Is Primer and Moisturizer the Same Thing?
You’ve probably heard that many folks prime their face before applying makeup. And you’ve also probably heard it’s a cardinal sin to put foundation on over a non-moisturized face.
So is this the same step?
The answer, for the most part, is no. Primer and moisturizer are different steps in a makeup prep routine. But that being said, some primers can double as moisturizers if they have the right ingredients.
In this post, I’ll present those hybrids, as well as discuss more about what moisturizer vs primer is.
What Is Moisturizer?
Humectants attract water to your skin. A great example of this is hyaluronic acid, a buzzy ingredient in skincare these days that works with well with water-based moisturizers. Some other examples are the glycols you see on ingredient lists: butylene and propylene, for example. Even alpha hydroxy acids, like lactic or glycolic acid, are humectants that can attract water. (Note: it’s important to either make sure water is in your ingredient list or apply to a wet face for humectants to work—otherwise, the water they will draw to themselves will come from within your skin, making you more dry.)
Once you’ve attracted water, you’ll want to hold it in. That’s where occlusives come in. Some products, like Aquaphor and Vaseline (petroleum based products), are purely occlusive, meaning they won’t give moisture but they’ll act as a barrier to hold them in. That’s why I wouldn’t call something like Aquaphor a complete moisturizer.
Some examples of occlusive ingredients are silicones, oils, waxes, butters, and ingredients like cetyl alcohol and stearic acid. If you’re prone to breakouts, be careful of which occlusive you choose. Many of these are comedogenic. Try looking for a moisturizer with a silicone.
Put Them Together and…Moisture!
Good moisturizers have both humectants and occlusives (and water, or used on a wet face) to add and trap water into the face. Then, there can be any number of additional ingredients that set the moisturizer apart, like peptides or botanicals.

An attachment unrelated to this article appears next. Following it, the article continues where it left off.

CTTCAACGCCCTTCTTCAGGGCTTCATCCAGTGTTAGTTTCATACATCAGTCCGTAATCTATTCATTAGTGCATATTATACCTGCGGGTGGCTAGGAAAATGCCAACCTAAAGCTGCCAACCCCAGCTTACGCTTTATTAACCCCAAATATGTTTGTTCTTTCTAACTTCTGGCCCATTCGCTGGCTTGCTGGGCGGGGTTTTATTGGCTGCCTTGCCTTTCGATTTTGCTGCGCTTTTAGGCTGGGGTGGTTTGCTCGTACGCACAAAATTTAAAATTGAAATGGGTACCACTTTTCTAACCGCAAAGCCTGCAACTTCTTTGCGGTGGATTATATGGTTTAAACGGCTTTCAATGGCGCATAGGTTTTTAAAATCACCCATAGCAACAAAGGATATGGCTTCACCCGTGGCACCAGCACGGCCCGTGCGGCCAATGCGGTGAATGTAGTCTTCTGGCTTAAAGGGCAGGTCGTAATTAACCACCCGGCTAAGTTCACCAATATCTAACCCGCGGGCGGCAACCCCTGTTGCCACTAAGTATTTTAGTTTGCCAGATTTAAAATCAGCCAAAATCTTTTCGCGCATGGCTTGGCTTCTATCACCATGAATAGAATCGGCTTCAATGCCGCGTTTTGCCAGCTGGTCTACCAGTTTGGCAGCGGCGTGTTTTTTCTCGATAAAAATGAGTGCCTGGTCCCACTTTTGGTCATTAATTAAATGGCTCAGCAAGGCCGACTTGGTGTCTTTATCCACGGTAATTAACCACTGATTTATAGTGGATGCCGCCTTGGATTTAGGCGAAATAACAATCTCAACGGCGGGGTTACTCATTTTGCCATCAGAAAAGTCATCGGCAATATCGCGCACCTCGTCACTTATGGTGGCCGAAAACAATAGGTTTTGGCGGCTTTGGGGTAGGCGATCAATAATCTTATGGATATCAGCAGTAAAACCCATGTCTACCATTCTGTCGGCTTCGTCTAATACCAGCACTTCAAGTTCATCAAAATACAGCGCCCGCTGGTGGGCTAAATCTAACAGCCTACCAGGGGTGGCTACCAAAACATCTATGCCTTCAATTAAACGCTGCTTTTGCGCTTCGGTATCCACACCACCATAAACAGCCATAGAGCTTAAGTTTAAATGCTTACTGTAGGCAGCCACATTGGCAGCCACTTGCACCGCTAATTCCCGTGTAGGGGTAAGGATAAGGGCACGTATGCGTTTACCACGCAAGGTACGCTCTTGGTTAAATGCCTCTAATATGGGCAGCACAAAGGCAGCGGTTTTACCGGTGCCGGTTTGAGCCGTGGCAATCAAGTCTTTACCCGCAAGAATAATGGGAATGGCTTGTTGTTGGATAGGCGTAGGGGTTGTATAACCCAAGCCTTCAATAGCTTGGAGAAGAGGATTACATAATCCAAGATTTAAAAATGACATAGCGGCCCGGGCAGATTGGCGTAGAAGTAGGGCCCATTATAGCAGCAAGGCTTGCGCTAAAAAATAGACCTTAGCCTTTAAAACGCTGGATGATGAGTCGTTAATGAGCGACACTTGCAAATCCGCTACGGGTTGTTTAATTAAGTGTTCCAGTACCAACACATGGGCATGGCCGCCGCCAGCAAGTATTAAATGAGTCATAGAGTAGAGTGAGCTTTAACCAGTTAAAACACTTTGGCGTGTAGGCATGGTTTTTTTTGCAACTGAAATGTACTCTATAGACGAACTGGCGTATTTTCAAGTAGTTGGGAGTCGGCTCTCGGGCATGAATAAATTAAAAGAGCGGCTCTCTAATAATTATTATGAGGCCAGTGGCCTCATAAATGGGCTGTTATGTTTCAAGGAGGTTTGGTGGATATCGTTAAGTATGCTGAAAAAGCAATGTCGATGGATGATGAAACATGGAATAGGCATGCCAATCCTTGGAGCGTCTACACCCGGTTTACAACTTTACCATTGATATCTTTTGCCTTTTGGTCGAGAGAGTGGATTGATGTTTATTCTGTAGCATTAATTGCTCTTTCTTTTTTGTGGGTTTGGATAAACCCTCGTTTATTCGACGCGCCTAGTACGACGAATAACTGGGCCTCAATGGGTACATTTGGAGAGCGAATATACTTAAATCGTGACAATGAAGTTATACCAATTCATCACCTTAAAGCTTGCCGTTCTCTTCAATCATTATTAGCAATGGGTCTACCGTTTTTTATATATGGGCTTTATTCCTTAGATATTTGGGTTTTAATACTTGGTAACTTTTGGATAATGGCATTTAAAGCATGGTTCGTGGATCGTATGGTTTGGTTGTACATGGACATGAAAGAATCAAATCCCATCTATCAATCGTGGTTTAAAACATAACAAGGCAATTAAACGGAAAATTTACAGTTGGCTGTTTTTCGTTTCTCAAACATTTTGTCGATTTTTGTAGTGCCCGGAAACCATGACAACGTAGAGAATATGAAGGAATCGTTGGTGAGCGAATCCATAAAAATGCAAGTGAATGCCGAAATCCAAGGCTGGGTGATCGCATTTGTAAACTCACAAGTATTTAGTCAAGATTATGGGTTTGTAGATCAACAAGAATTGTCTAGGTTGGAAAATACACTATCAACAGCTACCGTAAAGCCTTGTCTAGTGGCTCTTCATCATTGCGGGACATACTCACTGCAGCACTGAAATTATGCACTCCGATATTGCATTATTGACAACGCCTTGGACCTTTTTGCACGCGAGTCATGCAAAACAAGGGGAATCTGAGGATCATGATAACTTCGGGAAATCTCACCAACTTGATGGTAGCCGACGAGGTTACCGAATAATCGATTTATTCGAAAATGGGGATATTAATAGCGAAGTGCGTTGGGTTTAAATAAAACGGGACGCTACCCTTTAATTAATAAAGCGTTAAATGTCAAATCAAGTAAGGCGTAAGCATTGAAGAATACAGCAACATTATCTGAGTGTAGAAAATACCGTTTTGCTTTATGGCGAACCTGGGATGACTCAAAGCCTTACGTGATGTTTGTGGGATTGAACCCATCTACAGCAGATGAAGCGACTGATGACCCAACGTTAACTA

As you can see, a moisturizer has a lot going on.
What Is Primer?
A primer’s raison d’être is to prep the skin for foundation, meaning it will make the foundation sit better on the skin and/or last longer.
This usually means that they can do things like fill in pores, mattify, smooth, blur, and the like.
The nice thing is that lots of the time they’ll have occlusives and humectants included in them. Silicones are common as your occlusive in primers, and lots of primers have glycerin as a humectant. But…there’s an issue.
Why Is it Hard to Effectively Combine Them?
Some primers claim to be hydrating, it’s true. And they may boast ingredients like hyaluronic acid or coconut oil. But as you’ve learned, those ingredients need their counterparts of water and humectants or occlusives to be effective as moisturizers. It’s not necessarily true that primers will carry all they need to be an effective moisturizer as well as an effective primer.
Moisturizers are targeted skincare products. Primers are supposed to make makeup sit well on the skin and last all day. And with all that goes into these things being effective at their jobs, it’s hard for them to do double duty.
If I Want to Cheat, What Are Some Moisturizing Primers?
Here are a few primers with water, humectants, and occlusives.
If a moisturizing primer had denatured alcohol in it—an ingredient that dries your skin out—it didn’t make the list no matter how many great ingredients it had.
Also worth noting: it’s hard to know how these will act as primers that actually prolong the wear of makeup. I’m looking at products that bill themselves as primers but have the kind of ingredient list I’d expect from a moisturizer. I hope they’ll work great to prime your face for makeup, too, but I can’t be sure!
With water listed first and ingredients like butylene glycol, shea butter, and squalane, this primer carries a balance of what you need in a moisturizer.
This primer has good ingredients for moisture all throughout the beginning of its ingredient deck: water, silicones, butylene glycol, glycerin, and squalane.
This primer has some good stuff in it, including water as its first ingredient, hyaluronic acid, butylene glycol, glycerin, silicones, and jojoba oil.
One More Thing: If I Moisturize, Do I Really Need a Primer?
It could be argued that a properly moisturized face is already a canvas that’s prepped for makeup—no more products needed.
You may find this applicable if you have normal or dry skin. If that’s the case with you, you’re not in as much danger of your natural oils acting as a makeup remover sitting on your face, as discussed in this post on why foundation separates. Just having a moisturized face has the potential to be the proper level of prep for your skin type.
But if you have oily skin, I’d argue that your makeup will stay on better with an additional step after your moisturizer—priming with a product designated to controlling your oils.
In other words, do you need a primer and a moisturizer? If you have normal or dry skin, maybe not. If you have oily skin, probably.
We covered a lot of ground here!
First we established that primer and moisturizer aren’t the same thing—unless you get a primer with all the components of a really good moisturizer.
We also talked about what goes into a good moisturizer and what products might double as both.
And finally, we covered who needs a separate primer and for whom moisturizer in itself might be priming enough.
As always, hope this was helpful!